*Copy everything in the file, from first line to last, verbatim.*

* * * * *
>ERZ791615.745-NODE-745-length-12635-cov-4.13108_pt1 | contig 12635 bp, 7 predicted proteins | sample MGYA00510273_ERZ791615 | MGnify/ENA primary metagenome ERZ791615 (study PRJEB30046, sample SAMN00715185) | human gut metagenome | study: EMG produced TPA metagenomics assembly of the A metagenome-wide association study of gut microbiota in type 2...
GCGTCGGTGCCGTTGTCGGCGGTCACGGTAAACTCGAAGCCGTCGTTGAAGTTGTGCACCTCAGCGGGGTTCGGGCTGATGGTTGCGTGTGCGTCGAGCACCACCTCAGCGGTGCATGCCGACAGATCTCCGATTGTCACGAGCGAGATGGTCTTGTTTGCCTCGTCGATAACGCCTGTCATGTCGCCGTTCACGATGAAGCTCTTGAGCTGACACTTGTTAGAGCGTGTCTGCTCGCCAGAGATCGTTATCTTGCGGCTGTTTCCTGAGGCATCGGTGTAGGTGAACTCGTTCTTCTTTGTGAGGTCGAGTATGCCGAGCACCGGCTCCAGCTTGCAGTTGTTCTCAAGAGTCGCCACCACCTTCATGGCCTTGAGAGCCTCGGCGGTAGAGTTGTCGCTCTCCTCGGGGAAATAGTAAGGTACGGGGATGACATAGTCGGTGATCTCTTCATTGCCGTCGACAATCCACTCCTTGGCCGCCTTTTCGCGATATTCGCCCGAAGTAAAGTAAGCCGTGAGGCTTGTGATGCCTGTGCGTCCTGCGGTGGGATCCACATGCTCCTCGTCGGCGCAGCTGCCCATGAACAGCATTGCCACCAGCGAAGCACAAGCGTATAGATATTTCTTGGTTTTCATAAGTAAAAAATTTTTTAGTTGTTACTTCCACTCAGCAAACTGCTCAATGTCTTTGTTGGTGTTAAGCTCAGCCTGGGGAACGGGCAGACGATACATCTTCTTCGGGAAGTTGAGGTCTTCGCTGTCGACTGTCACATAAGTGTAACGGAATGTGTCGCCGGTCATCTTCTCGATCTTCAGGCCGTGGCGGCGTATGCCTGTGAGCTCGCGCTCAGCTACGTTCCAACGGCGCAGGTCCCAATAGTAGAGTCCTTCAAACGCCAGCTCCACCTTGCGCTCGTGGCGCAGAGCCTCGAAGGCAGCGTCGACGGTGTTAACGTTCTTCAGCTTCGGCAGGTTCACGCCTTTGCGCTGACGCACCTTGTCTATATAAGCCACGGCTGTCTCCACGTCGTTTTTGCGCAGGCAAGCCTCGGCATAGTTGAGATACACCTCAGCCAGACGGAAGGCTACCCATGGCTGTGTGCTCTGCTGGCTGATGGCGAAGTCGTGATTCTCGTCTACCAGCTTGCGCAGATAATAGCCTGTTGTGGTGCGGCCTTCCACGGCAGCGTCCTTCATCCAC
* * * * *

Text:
>ERZ791615.745-NODE-745-length-12635-cov-4.13108_pt1 | contig 12635 bp, 7 predicted proteins | sample MGYA00510273_ERZ791615 | MGnify/ENA primary metagenome ERZ791615 (study PRJEB30046, sample SAMN00715185) | human gut metagenome | study: EMG produced TPA metagenomics assembly of the A metagenome-wide association study of gut microbiota in type 2...
GCGTCGGTGCCGTTGTCGGCGGTCACGGTAAACTCGAAGCCGTCGTTGAAGTTGTGCACCTCAGCGGGGTTCGGGCTGATGGTTGCGTGTGCGTCGAGCACCACCTCAGCGGTGCATGCCGACAGATCTCCGATTGTCACGAGCGAGATGGTCTTGTTTGCCTCGTCGATAACGCCTGTCATGTCGCCGTTCACGATGAAGCTCTTGAGCTGACACTTGTTAGAGCGTGTCTGCTCGCCAGAGATCGTTATCTTGCGGCTGTTTCCTGAGGCATCGGTGTAGGTGAACTCGTTCTTCTTTGTGAGGTCGAGTATGCCGAGCACCGGCTCCAGCTTGCAGTTGTTCTCAAGAGTCGCCACCACCTTCATGGCCTTGAGAGCCTCGGCGGTAGAGTTGTCGCTCTCCTCGGGGAAATAGTAAGGTACGGGGATGACATAGTCGGTGATCTCTTCATTGCCGTCGACAATCCACTCCTTGGCCGCCTTTTCGCGATATTCGCCCGAAGTAAAGTAAGCCGTGAGGCTTGTGATGCCTGTGCGTCCTGCGGTGGGATCCACATGCTCCTCGTCGGCGCAGCTGCCCATGAACAGCATTGCCACCAGCGAAGCACAAGCGTATAGATATTTCTTGGTTTTCATAAGTAAAAAATTTTTTAGTTGTTACTTCCACTCAGCAAACTGCTCAATGTCTTTGTTGGTGTTAAGCTCAGCCTGGGGAACGGGCAGACGATACATCTTCTTCGGGAAGTTGAGGTCTTCGCTGTCGACTGTCACATAAGTGTAACGGAATGTGTCGCCGGTCATCTTCTCGATCTTCAGGCCGTGGCGGCGTATGCCTGTGAGCTCGCGCTCAGCTACGTTCCAACGGCGCAGGTCCCAATAGTAGAGTCCTTCAAACGCCAGCTCCACCTTGCGCTCGTGGCGCAGAGCCTCGAAGGCAGCGTCGACGGTGTTAACGTTCTTCAGCTTCGGCAGGTTCACGCCTTTGCGCTGACGCACCTTGTCTATATAAGCCACGGCTGTCTCCACGTCGTTTTTGCGCAGGCAAGCCTCGGCATAGTTGAGATACACCTCAGCCAGACGGAAGGCTACCCATGGCTGTGTGCTCTGCTGGCTGATGGCGAAGTCGTGATTCTCGTCTACCAGCTTGCGCAGATAATAGCCTGTTGTGGTGCGGCCTTCCACGGCAGCGTCCTTCATCCAC